Thursday, 17 September 2009

Is professional sport corrupt?

According to the Cambridge English Dictionary, sport is "a game, competition or activity needing physical effort and skill that is played or done according to rules, for enjoyment and/or as a job". There is no doubt that professional sportspeople exert terrific physical effort (that's why Andy Fordham isn't a sportsman) and display expert skill. It's what comes next that needs to be examined: "According to rules".

At the top level of professional sport are athletes whose sole purpose is to beat the rest and be the best. Recent news from Formula One and rugby union, coupled with longstanding issues in soccer, athletics and cycling, suggests that contempt for the rules is perhaps more widespread than assumed.

In Formula One this week, the Renault team has been exposed asking one of their drivers to deliberately crash his car in order to help his team-mate. Over the summer, Harlequins rugby union club came under the spotlight for faking blood injuries and therefore enabling substitutions.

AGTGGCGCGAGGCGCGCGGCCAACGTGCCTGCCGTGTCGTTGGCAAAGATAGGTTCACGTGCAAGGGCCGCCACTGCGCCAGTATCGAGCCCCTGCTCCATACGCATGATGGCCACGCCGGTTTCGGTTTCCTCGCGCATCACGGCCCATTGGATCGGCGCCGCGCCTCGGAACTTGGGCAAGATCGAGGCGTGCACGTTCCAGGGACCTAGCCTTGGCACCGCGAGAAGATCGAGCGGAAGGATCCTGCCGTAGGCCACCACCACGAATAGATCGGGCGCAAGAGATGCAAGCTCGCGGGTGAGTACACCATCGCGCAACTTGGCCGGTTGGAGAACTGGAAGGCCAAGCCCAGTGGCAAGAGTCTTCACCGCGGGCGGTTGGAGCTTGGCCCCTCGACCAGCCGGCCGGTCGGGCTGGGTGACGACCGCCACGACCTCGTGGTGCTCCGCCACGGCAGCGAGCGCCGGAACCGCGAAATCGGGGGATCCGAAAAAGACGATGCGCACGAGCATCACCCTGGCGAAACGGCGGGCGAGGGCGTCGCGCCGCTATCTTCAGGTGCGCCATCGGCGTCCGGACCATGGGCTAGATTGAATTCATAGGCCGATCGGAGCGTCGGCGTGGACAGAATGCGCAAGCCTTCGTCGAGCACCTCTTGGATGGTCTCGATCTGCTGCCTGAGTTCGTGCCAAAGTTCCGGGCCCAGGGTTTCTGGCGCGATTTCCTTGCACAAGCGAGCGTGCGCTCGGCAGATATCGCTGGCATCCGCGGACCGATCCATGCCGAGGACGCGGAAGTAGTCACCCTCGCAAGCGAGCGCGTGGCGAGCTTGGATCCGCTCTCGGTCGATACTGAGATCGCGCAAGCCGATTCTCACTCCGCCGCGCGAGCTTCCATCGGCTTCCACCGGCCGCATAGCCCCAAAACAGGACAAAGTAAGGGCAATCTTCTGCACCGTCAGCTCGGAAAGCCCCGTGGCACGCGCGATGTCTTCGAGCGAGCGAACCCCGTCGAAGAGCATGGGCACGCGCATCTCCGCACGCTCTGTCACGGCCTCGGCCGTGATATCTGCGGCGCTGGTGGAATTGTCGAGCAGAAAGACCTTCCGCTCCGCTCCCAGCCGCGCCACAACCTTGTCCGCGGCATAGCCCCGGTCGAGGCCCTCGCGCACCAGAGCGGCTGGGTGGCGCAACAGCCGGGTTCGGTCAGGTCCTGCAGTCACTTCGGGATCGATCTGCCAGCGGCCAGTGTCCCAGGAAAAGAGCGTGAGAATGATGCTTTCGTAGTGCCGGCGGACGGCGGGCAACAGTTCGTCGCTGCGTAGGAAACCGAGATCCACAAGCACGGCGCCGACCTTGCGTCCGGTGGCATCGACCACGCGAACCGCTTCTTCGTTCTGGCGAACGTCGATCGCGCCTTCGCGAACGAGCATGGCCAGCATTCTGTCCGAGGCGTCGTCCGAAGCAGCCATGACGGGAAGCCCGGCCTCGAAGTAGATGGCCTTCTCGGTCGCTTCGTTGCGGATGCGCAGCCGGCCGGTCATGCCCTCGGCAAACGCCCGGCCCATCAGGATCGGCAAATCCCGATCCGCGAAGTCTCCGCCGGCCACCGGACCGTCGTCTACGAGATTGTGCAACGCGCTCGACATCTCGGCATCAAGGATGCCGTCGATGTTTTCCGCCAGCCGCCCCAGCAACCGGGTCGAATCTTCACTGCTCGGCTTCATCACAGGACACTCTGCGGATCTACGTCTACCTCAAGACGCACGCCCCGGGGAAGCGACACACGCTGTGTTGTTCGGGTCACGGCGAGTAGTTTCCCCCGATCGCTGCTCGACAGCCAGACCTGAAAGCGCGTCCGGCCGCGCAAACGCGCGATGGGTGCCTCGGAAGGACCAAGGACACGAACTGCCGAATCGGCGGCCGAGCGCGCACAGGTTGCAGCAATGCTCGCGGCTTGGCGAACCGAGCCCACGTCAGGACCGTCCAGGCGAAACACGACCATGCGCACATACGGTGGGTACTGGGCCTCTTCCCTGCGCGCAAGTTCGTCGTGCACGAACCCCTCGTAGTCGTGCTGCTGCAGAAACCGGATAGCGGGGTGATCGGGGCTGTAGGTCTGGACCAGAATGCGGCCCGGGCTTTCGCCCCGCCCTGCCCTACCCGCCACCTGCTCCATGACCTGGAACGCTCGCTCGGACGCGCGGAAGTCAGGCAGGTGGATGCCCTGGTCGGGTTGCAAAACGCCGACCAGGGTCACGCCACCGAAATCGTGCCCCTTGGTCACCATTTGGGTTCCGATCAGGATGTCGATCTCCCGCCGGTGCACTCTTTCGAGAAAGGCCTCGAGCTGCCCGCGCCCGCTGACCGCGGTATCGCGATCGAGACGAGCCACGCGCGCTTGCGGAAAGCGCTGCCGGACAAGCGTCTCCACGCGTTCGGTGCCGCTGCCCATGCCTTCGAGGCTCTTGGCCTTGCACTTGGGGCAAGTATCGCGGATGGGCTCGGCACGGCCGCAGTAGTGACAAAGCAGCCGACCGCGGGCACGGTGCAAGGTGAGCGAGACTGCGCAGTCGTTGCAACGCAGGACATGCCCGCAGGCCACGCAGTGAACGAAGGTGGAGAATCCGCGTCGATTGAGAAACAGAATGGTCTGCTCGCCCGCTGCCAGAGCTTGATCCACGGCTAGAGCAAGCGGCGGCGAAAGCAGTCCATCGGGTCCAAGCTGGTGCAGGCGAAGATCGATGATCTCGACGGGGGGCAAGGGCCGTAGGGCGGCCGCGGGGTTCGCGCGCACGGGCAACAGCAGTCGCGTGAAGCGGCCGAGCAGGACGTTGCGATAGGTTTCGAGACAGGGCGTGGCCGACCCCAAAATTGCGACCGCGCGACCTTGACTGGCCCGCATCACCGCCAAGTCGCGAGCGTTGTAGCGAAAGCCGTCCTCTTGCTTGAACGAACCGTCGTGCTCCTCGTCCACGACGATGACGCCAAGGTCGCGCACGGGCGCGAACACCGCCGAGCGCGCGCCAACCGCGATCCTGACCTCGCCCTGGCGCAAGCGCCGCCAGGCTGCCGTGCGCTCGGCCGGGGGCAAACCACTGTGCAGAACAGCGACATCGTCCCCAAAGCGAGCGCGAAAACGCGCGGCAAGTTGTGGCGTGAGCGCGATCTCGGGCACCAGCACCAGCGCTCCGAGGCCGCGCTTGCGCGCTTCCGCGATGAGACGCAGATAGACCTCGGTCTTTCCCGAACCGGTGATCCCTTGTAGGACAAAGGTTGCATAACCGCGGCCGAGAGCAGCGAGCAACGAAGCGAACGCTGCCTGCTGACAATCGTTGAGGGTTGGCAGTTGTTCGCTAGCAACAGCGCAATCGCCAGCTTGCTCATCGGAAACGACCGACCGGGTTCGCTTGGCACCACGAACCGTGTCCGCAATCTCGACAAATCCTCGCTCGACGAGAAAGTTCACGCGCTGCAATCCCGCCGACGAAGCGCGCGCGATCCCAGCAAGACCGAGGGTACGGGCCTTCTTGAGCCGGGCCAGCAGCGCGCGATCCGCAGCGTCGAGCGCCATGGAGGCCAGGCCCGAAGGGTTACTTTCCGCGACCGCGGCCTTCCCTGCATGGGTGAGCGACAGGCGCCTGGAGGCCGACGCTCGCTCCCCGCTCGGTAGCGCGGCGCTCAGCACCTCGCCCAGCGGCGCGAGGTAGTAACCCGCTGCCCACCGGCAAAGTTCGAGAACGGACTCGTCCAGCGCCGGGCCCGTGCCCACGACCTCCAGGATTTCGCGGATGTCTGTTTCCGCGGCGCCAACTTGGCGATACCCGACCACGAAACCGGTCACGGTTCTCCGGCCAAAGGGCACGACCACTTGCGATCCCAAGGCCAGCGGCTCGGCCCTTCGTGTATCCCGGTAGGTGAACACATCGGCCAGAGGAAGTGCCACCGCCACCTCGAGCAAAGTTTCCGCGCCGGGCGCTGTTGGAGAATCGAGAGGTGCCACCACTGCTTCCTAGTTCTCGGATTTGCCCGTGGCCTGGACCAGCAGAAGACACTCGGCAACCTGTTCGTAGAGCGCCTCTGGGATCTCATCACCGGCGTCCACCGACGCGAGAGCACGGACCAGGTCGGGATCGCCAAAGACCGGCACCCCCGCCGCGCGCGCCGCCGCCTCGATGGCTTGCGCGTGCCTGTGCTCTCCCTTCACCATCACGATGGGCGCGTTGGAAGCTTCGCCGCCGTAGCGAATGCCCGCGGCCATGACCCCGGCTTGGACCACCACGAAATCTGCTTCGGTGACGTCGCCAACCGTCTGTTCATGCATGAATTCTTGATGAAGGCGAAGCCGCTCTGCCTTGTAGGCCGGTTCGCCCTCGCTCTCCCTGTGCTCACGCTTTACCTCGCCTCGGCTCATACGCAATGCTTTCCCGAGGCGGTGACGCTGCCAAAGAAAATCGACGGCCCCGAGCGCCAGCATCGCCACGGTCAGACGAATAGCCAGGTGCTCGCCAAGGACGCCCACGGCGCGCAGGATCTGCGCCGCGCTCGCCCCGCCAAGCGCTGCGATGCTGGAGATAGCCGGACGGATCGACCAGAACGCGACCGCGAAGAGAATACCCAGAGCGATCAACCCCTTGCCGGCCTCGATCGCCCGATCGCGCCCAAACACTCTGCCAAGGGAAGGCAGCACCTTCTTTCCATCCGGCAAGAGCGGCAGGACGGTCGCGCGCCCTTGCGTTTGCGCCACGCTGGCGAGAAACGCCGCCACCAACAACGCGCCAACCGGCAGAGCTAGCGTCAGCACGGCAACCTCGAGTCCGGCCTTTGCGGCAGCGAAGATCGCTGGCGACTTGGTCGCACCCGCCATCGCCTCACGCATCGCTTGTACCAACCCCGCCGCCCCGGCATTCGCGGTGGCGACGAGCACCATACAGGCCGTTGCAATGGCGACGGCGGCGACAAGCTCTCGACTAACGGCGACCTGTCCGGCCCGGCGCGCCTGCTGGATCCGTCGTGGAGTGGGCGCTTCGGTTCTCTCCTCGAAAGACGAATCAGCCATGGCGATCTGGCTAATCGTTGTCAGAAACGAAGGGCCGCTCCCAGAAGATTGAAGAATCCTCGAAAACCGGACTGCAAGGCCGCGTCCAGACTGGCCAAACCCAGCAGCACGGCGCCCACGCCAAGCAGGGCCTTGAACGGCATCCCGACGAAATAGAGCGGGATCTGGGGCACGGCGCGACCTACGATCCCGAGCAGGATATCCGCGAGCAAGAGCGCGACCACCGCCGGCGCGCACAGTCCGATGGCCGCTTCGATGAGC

Cycling has long had a problem with drugs, as has Athletics. Diving has come out of the pool and onto the football pitch, most notably and recently at the Emirates Stadium.

These examples are more than rule-breaking, they raise serious questions about the morality of those at the top of professional sport. I'm tempted to propose that it is professionalisation - and the monetary concerns that it implies - that has led us to this point.

Paul Rees makes the case that amateur rugby was full of 'cheating': nicking a few yards on the touchline, for example. He also says that 'A difference then was that the game was for the players' and that 'Professionalism has acted as a disinfectant'. In some ways maybe, but likewise I'm not so sure.

The amateur game was indeed for players; the professional game is for money. Whether due to pressure from a club owner or manager, or whether it stems from a misplaced perception of what it means to succeed, that induces a 'win at all costs' mentality that has surely contributed to an erosion of the ethics of sport.

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